I think that we must include this kind of “understanding” of the federal government in our public education system. Do we still have “social studies” or “political science” classes in our schools?

A User’s Manual for Owners of a Human Brain – A Guide to Clear-thinking
I have only researched it briefly, but from what I have found, I don’t mean a text book for a course in “Critical Thinking” as taught almost exclusively today in the US. Primarily, I mean understanding language, not understanding something written in a language, but how language works in a human brain.  Creative advertising professionals and political campaign professionals are skilled users of language to obscure, persuade, confused and befuddle customers and voters. For example, consider the difference between  “sharing the pain” as an argument for increasing the tax rate on the 1 percent, rather than talking about how the “take home pay” for the 99 percent compares with the 1 percent. “Sharing the pain” makes people think that we are causing pain, while “take home pay” emphasizes the how little pain would be caused to the 1%. Mitt Romney and his wife in 2011 had a taxable income (i.e. after deductions) of $2.73 million, and are paying 13% in taxes. His “take home pay” was $18.27 million. If we increased his tax rate to 30%, he would pay $6.3 million and be left with only $14.7 million. A couple who earned (by actually working for it) $32,000 will be taxed at 15% ($4,800) and their take home pay would have been $27,200. That would be about $83/month above the 2011 Federal Poverty Level.

Clear-thinking, informed voters never cast a protest vote. Actually, if they are very confident that the best candidate will be elected anyway, they may cast a protest vote. Richard Nixon was elected in 1968 because of protest voting and if George W. Bush was elected (not appointed by the Supreme Court) in 2000, he was elected because of protest voting. Those are probably the two worst US Presidents in the last 100 years, and the damage done to our country by the Supreme Court justices that those two Presidents appointed is immeasurable. As a result, we now live in a country in which the expressed (not necessarily actual) suspicion of sympathy with, or “support” of a terrorist is all that is required to imprison an American citizen forever without charges or a trial. I think that is a useful definition of a totalitarian dictatorship.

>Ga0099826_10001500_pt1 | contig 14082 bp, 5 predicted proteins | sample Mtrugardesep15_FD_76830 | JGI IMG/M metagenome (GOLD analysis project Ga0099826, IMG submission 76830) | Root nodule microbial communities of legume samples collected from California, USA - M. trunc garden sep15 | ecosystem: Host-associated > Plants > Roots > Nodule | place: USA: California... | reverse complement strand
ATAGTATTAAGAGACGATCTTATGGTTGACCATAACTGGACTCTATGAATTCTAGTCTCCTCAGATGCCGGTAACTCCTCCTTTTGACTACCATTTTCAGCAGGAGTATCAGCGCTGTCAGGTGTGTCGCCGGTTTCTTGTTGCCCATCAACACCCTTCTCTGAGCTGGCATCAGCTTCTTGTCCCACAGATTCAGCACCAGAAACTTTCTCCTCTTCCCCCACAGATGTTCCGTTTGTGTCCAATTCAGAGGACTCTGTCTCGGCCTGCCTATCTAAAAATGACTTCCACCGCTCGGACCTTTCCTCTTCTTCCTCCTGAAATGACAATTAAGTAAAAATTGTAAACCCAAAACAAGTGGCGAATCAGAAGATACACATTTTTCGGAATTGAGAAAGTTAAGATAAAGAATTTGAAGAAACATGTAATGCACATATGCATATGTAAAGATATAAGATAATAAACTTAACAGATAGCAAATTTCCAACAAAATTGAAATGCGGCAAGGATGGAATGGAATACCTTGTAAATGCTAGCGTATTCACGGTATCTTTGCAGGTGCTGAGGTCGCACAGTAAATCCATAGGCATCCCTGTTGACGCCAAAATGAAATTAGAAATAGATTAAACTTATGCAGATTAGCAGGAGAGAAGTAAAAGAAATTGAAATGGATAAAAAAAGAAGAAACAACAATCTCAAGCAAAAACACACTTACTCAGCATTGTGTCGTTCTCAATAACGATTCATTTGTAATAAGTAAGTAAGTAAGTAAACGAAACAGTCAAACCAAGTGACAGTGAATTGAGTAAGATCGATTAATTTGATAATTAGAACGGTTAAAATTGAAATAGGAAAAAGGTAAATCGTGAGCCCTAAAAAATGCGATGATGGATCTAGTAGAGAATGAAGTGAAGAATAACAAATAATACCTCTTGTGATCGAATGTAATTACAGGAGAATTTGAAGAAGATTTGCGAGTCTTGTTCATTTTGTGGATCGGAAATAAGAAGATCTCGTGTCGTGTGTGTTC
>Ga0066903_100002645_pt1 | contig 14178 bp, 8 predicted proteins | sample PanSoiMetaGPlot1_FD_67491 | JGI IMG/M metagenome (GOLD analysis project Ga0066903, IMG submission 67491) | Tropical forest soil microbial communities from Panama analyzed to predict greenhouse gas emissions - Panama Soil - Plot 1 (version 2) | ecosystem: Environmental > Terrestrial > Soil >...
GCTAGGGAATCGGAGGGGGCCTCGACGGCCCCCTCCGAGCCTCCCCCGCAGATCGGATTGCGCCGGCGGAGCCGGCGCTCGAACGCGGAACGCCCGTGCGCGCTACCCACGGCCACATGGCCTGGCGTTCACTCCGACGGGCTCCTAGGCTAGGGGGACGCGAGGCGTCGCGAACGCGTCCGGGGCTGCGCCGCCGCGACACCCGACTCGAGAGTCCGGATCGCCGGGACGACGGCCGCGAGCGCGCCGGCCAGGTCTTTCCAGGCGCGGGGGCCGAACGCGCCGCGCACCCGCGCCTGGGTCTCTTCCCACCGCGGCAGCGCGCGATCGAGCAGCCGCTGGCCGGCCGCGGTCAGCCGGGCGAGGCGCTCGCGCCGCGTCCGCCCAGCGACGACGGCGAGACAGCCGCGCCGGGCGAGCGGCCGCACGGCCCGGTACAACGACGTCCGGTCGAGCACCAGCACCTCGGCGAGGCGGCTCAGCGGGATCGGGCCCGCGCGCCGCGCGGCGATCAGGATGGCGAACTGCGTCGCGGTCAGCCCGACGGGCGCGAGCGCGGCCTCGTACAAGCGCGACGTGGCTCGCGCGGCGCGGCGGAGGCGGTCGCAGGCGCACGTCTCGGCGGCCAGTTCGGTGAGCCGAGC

If we want a government “of, by and for the people”, then the people―each of us―must come to relish our responsibility to study, research and think clearly about the issues, carefully and thoroughly evaluate the candidates (or propositions) and vote. We should strive to reach the point that the expected turnout for an election is the literacy rate―and then we should increase the literacy rate.

Capitalism and Money In Politics
Corporate management, in the US, is required by law to do everything they can to increase profits and, even worse, to limit long-range planning to one fiscal year.

Corporate managers cannot be “job creators.” In fact, every corporate manager is supposed to be striving to develop, produce, distribute and sell their products with $0 spent on labor. They call this high “productivity”.  They are professional job-eliminators. They are also motivated to strive for near, but not zero production costs with a finite but insanely large profit margin, e.g. $0.01 for labor,  materials and distribution costs and 5,000,000% profit margin (sale price $500). Note that internet information products can approach this ideal!